LESSON 1: What Is Cancer?

Objective: Students will develop empathy and vocabulary through narrative writing that incorporates background information about cancer.

Time Required: One 40-minute class period

Materials: Worksheet 1, Internet access


1. Distribute Student Worksheet 1: What Is Cancer? to students. Give the following example: Imagine you are at an amusement park with your friends. Everyone wants to ride a rollercoaster or ferris wheel. You were excited to ride and now you are not sure if you want to get on the ride. Maybe you start to feel nervous, unwell, or worried about it. Use the following questions to help students brainstorm:

  • What is a sudden change have you experienced at home, at school, or in an activity?
  • What did you do in this situation?
  • How did the experience make you feel?
  • How did other people react?
Ask students to write about their experiences. Remind them to show, not tell, how they felt. Use the chart on Student Worksheet 1 to brainstorm “showing” details. Discuss an example from your own life, if possible, to model this process, or draw on another real-life story. After students write their narratives, invite them to share their stories with the class.

2. Tell students that today they will be talking about a particular type of sickness called cancer. Explain to students that cancer is a group of more than 100 diseases that attack parts of people’s bodies. Assure students that you can’t catch cancer from someone who has the disease. Cancer makes people very sick, but it can be treated with medicine. People who have cancer can still live normal lives.

3. Inform students that there are certain words that are often used when talking about cancer, and it’s important to understand what these words mean. Use a concept web to show the relationships between the bold words defined in Step 5. (Cancer would be at the center of the web. Lines would lead from cancer to diagnosis and treatment. Lines would lead from treatment to the three types of treatment: chemotherapy, radiation, and surgery .)

4. Explain to students that when someone is given the diagnosis (identifying a disease by its signs or symptoms) of cancer, a doctor will try to get rid of the cancer in the person’s body. Three common treatments for cancer are chemotherapy (a method that helps kill cancer cells by a doctor’s use of drugs or a combination of drugs), radiation (a method that helps kill cancer cells by using high-energy rays), and surgery (an operation performed in a hospital to remove cancer).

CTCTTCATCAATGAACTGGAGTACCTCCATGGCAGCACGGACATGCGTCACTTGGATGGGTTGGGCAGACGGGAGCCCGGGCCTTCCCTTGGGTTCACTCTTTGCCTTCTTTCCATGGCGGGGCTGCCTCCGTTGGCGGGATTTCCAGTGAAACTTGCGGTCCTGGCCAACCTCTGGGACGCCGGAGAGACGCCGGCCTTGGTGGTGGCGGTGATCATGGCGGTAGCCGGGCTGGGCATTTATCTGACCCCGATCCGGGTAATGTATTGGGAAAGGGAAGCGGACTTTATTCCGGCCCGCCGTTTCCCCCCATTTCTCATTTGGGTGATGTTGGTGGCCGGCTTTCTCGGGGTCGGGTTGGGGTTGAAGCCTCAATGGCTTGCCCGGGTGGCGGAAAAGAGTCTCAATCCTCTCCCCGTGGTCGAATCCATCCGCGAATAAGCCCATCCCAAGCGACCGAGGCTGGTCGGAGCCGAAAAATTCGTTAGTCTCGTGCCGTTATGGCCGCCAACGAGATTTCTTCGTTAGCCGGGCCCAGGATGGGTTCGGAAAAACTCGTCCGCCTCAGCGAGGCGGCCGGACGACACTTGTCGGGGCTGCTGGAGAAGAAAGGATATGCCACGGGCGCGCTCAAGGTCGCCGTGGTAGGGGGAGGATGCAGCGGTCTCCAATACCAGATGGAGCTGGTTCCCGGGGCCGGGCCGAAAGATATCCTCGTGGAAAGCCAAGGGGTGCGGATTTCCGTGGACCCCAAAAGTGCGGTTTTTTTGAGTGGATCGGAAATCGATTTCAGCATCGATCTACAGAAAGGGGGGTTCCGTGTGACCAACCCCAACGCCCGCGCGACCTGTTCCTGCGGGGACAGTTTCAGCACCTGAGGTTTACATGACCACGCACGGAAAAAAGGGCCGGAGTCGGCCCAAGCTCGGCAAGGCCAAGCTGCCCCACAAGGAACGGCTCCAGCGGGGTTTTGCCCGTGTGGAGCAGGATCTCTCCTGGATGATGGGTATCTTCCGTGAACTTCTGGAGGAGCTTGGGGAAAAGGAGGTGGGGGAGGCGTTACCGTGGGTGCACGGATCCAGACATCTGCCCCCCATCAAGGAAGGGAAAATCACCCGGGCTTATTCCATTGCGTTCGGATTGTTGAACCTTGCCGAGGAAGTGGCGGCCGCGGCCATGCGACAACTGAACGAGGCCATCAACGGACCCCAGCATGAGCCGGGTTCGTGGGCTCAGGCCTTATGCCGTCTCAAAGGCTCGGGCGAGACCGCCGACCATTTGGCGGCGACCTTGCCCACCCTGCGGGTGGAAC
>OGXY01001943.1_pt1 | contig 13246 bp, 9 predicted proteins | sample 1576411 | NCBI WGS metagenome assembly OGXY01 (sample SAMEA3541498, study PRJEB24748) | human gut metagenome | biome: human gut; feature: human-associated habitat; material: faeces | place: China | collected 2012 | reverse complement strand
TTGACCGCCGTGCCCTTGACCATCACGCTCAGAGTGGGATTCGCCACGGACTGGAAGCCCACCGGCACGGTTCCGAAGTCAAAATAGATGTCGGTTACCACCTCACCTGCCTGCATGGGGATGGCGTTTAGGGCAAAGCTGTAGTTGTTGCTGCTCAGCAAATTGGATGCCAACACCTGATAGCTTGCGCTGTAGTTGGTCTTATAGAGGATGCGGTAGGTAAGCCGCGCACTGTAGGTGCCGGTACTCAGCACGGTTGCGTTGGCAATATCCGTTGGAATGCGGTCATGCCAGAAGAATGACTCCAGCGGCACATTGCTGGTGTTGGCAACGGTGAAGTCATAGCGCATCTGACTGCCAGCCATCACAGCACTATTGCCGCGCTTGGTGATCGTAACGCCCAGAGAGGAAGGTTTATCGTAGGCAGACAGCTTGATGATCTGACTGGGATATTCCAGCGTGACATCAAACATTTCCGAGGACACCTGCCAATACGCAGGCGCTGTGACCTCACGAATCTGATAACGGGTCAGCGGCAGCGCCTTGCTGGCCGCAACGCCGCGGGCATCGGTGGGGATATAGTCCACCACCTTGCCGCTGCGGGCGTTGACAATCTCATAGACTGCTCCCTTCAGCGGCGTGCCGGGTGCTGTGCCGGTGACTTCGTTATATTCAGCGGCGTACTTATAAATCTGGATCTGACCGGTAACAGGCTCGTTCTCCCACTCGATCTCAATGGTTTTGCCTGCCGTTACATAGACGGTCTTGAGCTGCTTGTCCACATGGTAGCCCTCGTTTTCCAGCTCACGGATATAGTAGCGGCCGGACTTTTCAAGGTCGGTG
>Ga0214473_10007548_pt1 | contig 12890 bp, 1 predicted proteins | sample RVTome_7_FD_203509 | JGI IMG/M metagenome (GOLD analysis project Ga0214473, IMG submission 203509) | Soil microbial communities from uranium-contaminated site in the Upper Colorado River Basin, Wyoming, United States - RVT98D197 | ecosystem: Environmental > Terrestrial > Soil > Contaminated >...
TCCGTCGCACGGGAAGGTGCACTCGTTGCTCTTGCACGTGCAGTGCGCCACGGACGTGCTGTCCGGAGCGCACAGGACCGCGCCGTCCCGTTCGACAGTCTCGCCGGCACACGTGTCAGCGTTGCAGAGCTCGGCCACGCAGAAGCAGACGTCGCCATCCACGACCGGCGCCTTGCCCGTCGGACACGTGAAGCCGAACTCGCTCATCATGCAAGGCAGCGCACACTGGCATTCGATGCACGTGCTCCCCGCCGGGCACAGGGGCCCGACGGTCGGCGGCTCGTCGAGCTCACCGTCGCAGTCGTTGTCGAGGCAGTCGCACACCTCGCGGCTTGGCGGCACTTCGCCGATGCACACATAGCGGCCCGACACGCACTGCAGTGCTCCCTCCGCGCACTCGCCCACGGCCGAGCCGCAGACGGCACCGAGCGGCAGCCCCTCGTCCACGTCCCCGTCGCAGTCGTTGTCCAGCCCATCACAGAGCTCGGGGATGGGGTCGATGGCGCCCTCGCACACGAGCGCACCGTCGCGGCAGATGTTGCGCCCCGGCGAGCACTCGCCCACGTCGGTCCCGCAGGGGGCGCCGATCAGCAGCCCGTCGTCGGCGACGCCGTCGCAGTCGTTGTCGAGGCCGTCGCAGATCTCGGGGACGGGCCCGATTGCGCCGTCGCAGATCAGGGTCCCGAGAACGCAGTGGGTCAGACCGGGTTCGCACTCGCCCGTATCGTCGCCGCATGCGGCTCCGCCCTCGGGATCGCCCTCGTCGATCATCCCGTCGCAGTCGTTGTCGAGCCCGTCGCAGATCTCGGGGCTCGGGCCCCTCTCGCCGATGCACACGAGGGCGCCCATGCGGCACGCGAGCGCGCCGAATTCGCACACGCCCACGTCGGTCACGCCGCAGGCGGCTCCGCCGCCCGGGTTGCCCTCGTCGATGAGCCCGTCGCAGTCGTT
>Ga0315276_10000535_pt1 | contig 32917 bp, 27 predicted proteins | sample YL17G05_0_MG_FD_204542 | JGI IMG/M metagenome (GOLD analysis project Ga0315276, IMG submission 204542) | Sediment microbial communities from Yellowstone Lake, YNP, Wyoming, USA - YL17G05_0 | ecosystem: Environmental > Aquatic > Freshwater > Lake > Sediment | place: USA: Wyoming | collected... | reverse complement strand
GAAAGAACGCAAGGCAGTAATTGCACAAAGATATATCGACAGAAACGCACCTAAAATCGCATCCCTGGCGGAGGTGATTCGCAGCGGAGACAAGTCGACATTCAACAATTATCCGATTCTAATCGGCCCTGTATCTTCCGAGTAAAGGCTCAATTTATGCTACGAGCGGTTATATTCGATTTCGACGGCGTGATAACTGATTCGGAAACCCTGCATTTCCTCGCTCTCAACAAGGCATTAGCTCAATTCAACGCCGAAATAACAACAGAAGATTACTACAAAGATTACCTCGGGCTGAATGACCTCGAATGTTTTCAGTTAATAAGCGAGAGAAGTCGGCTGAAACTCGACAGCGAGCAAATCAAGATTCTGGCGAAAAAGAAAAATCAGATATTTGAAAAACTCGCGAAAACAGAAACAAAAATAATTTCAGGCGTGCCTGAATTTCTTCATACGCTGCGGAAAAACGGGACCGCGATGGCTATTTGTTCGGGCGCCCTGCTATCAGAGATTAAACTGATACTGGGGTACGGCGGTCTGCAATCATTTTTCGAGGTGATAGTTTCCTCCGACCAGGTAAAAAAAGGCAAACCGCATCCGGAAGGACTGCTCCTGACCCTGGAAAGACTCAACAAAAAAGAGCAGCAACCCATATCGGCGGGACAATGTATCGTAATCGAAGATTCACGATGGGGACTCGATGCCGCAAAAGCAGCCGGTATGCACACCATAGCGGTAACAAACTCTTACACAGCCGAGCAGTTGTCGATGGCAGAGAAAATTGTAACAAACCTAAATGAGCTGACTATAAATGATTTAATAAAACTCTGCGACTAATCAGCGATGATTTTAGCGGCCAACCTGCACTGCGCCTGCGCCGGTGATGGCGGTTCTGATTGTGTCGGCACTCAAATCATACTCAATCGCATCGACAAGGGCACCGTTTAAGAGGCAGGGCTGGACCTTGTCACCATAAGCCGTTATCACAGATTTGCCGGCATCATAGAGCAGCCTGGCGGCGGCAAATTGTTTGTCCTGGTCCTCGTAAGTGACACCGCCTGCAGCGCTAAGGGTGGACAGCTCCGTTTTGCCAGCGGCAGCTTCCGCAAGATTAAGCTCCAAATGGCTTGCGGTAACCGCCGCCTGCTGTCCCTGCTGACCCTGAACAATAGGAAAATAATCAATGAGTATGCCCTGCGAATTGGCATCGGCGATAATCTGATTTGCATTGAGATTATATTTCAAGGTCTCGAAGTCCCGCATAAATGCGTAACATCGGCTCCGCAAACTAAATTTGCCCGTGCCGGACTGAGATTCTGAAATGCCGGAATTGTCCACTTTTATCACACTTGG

5. Tell students that different types of cancer need different types of treatment (a method by which a doctor will help you to continue to live “normally” with cancer). A person may receive only one or two types of treatment, or all three. Each person is different, so it is important that cancer patients work with their doctors to find the treatment that is right for them.

6. To help reinforce the lesson vocabulary, instruct students to complete Part 2 of the worksheet. It may be helpful to write an example sentence as a class (e.g., A person might go to the hospital for surgery to remove cancer). Review the answers as a class and clarify any misunderstandings.

Extension Activity: As a class, read an excerpt from a book about someone diagnosed with cancer. Then guide students to reflect and discuss:

  • How is this person’s experience similar to or different from the experience you wrote about?
  • How does the person feel about the experience? What words or techniques are used to show this feeling?

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